In China, ozone pollution shows an increasing trend and becomes the primary air pollutant in warm seasons. Leveraging the air quality monitoring network, a random forest model is developed to predict the daily maximum 8-h average ozone concentrations ([O3]MDA8) across China in 2015 for human exposure assessment. This model captures the observed spatiotemporal variations of [O3]MDA8 by using the data of meteorology, elevation, and recent-year emission inventories (cross-validation R2 = 0.69 and RMSE = 26 μg/m3). Compared with chemical transport models that require a plenty of variables and expensive computation, the random forest model shows comparable or higher predictive performance based on only a handful of readily-available variables at much lower computational cost. The nationwide population-weighted [O3]MDA8 is predicted to be 84 ± 23 μg/m3 annually, with the highest seasonal mean in the summer (103 ± 8 μg/m3). The summer [O3]MDA8 is predicted to be the highest in North China (125 ± 17 μg/m3). Approximately 58% of the population lives in areas with more than 100 nonattainment days ([O3]MDA8>100 μg/m3), and 12% of the population are exposed to [O3]MDA8>160 μg/m3 (WHO Interim Target 1) for more than 30 days. As the most populous zones in China, the Beijing-Tianjin Metro, Yangtze River Delta, Pearl River Delta, and Sichuan Basin are predicted to be at 154, 141, 124, and 98 nonattainment days, respectively. Effective controls of O3 pollution are urgently needed for the highly-populated zones, especially the Beijing-Tianjin Metro with seasonal [O3]MDA8 of 140 ± 29 μg/m3 in summer. To the best of the authors’ knowledge, this study is the first statistical modeling work of ambient O3 for China at the national level. This timely and extensively validated [O3]MDA8 dataset is valuable for refining epidemiological analyses on O3 pollution in China.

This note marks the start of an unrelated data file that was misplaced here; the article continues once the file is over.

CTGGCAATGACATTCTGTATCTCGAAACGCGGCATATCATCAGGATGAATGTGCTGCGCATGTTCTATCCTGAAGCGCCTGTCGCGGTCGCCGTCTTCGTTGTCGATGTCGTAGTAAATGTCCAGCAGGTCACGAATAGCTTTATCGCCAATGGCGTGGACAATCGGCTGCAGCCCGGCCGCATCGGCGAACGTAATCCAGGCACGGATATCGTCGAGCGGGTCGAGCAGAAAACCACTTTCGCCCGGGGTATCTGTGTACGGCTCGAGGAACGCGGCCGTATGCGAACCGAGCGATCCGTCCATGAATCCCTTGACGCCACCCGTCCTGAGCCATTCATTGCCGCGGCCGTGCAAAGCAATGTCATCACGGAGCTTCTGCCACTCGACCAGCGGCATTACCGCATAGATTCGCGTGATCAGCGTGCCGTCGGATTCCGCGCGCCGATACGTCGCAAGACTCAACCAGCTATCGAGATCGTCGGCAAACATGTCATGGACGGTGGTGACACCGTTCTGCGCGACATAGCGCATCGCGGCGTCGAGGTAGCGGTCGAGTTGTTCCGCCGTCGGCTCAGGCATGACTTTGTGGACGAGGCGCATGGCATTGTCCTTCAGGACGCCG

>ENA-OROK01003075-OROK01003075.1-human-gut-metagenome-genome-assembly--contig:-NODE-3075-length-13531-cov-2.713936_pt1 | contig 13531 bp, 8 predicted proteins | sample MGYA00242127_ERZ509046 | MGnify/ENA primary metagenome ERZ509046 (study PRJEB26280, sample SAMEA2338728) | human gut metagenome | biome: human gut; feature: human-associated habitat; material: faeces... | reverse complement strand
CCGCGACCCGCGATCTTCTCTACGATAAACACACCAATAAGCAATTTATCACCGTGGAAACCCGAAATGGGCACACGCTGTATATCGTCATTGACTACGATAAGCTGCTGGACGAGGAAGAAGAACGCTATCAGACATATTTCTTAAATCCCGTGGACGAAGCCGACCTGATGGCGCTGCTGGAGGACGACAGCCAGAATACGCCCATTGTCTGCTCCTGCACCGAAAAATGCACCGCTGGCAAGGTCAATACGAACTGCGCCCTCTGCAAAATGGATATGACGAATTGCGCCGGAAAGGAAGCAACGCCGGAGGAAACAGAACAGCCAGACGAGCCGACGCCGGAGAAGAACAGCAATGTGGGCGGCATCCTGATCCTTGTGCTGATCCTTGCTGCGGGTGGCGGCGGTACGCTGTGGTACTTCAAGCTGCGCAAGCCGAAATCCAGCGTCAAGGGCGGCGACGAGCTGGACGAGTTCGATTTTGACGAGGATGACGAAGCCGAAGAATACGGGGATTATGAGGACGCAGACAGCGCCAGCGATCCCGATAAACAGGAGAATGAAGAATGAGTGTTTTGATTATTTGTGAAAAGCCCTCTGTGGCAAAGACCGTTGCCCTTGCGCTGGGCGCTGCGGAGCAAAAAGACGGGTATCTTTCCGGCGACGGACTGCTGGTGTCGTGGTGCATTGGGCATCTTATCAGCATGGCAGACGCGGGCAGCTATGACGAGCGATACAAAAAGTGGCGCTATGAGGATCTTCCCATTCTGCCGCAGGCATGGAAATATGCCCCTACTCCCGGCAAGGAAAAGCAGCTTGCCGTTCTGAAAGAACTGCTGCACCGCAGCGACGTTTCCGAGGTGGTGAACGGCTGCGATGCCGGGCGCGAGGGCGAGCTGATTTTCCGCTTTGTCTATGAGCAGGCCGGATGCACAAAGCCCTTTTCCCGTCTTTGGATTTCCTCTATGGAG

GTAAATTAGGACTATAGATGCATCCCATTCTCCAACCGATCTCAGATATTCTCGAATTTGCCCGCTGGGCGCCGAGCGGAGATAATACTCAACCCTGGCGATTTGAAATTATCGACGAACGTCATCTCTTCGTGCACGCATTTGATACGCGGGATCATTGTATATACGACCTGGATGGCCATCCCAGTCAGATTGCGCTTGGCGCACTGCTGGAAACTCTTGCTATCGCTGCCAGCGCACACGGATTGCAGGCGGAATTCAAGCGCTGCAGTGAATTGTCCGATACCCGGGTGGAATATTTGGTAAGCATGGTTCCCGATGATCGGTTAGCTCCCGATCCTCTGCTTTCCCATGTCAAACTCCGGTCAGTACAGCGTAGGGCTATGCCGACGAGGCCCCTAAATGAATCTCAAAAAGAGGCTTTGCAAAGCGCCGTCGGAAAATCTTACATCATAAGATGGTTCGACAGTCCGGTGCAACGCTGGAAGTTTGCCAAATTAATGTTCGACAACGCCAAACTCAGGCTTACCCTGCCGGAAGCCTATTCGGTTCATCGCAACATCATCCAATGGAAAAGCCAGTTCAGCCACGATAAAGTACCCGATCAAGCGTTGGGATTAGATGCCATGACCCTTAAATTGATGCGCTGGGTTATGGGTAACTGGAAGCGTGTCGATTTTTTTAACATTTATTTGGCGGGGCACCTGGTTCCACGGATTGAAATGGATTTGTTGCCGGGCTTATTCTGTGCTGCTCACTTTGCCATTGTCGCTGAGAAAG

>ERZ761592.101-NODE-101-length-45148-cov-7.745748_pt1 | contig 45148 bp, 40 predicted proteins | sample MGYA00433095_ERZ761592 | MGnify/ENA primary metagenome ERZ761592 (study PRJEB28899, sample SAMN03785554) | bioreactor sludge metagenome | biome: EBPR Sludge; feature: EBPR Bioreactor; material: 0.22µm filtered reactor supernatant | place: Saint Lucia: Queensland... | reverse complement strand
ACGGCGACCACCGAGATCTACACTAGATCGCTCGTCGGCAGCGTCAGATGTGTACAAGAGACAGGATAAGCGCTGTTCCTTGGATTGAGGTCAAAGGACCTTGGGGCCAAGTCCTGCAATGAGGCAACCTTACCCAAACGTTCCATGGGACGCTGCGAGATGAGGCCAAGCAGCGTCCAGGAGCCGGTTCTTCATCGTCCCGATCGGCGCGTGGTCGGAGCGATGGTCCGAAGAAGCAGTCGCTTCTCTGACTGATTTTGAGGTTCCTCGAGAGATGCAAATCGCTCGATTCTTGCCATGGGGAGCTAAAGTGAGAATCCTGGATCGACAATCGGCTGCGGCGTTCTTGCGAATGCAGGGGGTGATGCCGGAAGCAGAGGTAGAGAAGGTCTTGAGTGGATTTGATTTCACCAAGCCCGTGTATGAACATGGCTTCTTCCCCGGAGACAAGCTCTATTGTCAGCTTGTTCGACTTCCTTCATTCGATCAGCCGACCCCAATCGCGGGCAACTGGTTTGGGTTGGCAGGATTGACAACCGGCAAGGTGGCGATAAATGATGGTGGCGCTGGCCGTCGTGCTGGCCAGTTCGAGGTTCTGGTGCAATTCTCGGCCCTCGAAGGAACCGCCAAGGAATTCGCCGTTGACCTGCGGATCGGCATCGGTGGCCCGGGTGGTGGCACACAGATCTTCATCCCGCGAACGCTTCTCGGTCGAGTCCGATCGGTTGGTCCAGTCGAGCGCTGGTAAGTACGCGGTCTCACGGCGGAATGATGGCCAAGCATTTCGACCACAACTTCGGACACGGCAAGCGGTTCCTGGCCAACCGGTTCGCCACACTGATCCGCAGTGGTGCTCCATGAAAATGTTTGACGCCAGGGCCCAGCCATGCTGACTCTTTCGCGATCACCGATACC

Transportation Research Part C: Emerging Technologies – Elsevier
Published: Jan 1, 2018
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